What is similar about all these films and television series is the use of the supernatural presence of the “Onryo” to trigger fear into the audience's heart. In Japanese mythology, an “Onryo” is a “Reikon” (spirit) of a person whose death was either unnatural, traumatic or from someone who had not received their last rights. Often these spirits are born out of acts of corrosive jealousy or crimes of passion (O’Sullivan). The most famous Onryo story comes from the 1825 play by Yotsuya Kaidan, which is a multilayered revenge tale of disfigured Oiwa who is seeking vengeance against her samurai husband who murdered her. She is depicted as having a distorted face, long black hair, a white funeral gown and regularly seen glowing (O’Sullivan). These wrathful spirits are driven by the desire to seek vengeance for a perceived wrong and enact it on anyone or anything it encounters. Their acts of vengeance are like food and they prefer to let the subject(s) of their hatred suffer for long periods of time --- they are all about lifelong torment (Matsuyama). The Onryo’s power can influence the environment around them, often becoming not only a curse on the place but the people who come into contact with it. Their vengeance is like a contagious disease that is more devastating than that of a “regular ghost” and the only way to appease the Onryo is to grant it a level of justice (Matsuyama). However, how can one determine if that level of justice is enough for the horrific way in which someone died? For the trauma that is impacted on their loved ones and families? Can vengeance ever be satisfied? The answer is no, and this is what the film franchise Ju-On explores.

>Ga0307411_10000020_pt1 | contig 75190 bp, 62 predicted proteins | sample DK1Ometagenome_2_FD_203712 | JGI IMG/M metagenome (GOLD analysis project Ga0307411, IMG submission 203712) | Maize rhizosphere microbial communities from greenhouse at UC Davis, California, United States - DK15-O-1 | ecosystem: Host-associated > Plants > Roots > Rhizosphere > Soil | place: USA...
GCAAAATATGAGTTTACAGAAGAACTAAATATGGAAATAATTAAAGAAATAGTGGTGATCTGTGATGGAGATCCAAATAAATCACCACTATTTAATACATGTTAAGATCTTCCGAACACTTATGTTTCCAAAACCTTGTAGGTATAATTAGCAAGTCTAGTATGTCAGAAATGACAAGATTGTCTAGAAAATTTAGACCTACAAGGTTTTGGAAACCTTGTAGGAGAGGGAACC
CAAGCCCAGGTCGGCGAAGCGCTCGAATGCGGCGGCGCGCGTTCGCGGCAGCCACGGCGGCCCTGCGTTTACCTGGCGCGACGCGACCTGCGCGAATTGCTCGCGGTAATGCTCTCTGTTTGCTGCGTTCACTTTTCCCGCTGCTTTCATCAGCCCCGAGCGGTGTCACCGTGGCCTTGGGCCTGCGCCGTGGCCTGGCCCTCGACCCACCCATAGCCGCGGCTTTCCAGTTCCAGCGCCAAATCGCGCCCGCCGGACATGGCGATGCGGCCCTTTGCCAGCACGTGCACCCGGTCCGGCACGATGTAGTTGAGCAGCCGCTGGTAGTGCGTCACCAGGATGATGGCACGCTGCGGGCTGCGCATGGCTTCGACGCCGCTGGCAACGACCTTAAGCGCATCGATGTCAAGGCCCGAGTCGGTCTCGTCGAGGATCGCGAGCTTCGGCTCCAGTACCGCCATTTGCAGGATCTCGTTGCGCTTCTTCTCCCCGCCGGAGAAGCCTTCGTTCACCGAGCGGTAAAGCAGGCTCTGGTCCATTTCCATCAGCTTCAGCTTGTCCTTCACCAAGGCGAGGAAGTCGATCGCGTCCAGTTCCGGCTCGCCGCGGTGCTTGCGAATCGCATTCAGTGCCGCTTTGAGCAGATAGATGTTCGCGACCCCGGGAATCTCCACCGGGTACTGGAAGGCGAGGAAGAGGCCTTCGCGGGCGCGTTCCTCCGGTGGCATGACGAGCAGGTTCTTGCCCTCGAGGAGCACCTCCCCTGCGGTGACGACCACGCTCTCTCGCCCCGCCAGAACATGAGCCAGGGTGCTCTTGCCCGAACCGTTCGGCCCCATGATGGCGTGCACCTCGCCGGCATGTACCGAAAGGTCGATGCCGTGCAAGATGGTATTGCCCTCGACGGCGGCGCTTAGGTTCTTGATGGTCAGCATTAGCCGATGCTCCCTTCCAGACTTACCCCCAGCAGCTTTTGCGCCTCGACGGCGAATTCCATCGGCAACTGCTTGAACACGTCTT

Japanese horror movies scare me as they tend to spend more time building atmosphere and often veer away from overusing jump scares, as well their plots tend to involve subtle supernatural elements that do not overwhelm the film. Yet, what I find to be the most chilling and captivating element of this franchise, is not necessarily the supernatural appearances of Toshi, Kayako, and The Women in White (our Onryo(s)), but the very tragic and disturbing events that led to their deaths and rebirths as vengeful spirits in the first place. The truly unsettling aspect is the narrative of violence towards women and children, and the silent suffering they endure in their homes, within a system that is unable to help them. When Takashi Shimizu created these films he was not only inspired by the “Onryo” vengeful ghost mythology, but also the rise of domestic abuse cases that were emerging out of Japan in the late 90s.